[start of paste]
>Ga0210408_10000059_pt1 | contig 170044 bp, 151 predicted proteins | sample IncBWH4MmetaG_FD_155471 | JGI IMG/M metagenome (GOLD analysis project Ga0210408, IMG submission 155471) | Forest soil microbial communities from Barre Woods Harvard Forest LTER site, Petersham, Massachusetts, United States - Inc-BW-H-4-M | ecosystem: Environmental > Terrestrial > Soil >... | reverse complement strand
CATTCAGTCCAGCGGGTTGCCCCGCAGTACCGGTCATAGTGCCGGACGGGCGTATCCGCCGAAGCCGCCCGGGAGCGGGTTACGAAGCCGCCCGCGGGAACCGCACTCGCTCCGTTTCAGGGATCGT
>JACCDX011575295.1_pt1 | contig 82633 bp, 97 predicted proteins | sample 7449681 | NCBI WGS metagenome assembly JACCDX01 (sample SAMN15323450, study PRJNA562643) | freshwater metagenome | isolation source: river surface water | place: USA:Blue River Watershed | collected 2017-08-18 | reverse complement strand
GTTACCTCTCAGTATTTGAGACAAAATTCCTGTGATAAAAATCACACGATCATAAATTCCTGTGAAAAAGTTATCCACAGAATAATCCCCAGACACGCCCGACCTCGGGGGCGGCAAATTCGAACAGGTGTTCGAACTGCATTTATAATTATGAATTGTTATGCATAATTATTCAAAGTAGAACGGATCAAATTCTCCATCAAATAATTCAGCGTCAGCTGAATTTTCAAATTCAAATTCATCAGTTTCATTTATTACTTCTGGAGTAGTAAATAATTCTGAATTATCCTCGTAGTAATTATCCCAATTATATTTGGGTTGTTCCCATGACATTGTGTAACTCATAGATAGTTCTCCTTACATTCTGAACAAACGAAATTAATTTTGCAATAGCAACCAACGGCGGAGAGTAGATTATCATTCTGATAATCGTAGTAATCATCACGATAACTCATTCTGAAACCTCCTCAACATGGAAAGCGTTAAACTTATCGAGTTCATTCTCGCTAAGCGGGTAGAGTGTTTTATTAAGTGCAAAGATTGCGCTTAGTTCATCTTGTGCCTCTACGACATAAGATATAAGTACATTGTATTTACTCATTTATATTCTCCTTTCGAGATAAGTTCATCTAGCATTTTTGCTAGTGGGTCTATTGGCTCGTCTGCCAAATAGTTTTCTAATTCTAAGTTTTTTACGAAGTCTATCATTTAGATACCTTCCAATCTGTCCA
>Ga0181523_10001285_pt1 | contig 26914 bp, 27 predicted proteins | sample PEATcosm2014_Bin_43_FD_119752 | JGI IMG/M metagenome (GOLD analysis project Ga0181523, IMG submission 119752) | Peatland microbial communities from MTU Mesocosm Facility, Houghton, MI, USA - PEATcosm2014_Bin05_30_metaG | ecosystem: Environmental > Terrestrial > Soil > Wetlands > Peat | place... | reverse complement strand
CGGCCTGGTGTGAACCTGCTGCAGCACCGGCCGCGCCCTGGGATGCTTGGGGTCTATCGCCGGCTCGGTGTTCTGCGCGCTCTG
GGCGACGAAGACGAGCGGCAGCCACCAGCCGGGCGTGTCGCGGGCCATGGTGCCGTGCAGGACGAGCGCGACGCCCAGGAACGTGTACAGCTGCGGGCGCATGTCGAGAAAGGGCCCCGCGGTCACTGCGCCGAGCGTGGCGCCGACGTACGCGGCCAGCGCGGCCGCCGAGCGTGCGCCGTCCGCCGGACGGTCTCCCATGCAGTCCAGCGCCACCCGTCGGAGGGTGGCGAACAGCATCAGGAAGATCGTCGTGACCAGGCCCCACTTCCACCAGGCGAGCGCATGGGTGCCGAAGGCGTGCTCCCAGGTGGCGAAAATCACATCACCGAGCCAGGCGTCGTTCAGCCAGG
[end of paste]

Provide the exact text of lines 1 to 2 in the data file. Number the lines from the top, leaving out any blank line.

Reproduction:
>Ga0210408_10000059_pt1 | contig 170044 bp, 151 predicted proteins | sample IncBWH4MmetaG_FD_155471 | JGI IMG/M metagenome (GOLD analysis project Ga0210408, IMG submission 155471) | Forest soil microbial communities from Barre Woods Harvard Forest LTER site, Petersham, Massachusetts, United States - Inc-BW-H-4-M | ecosystem: Environmental > Terrestrial > Soil >... | reverse complement strand
CATTCAGTCCAGCGGGTTGCCCCGCAGTACCGGTCATAGTGCCGGACGGGCGTATCCGCCGAAGCCGCCCGGGAGCGGGTTACGAAGCCGCCCGCGGGAACCGCACTCGCTCCGTTTCAGGGATCGT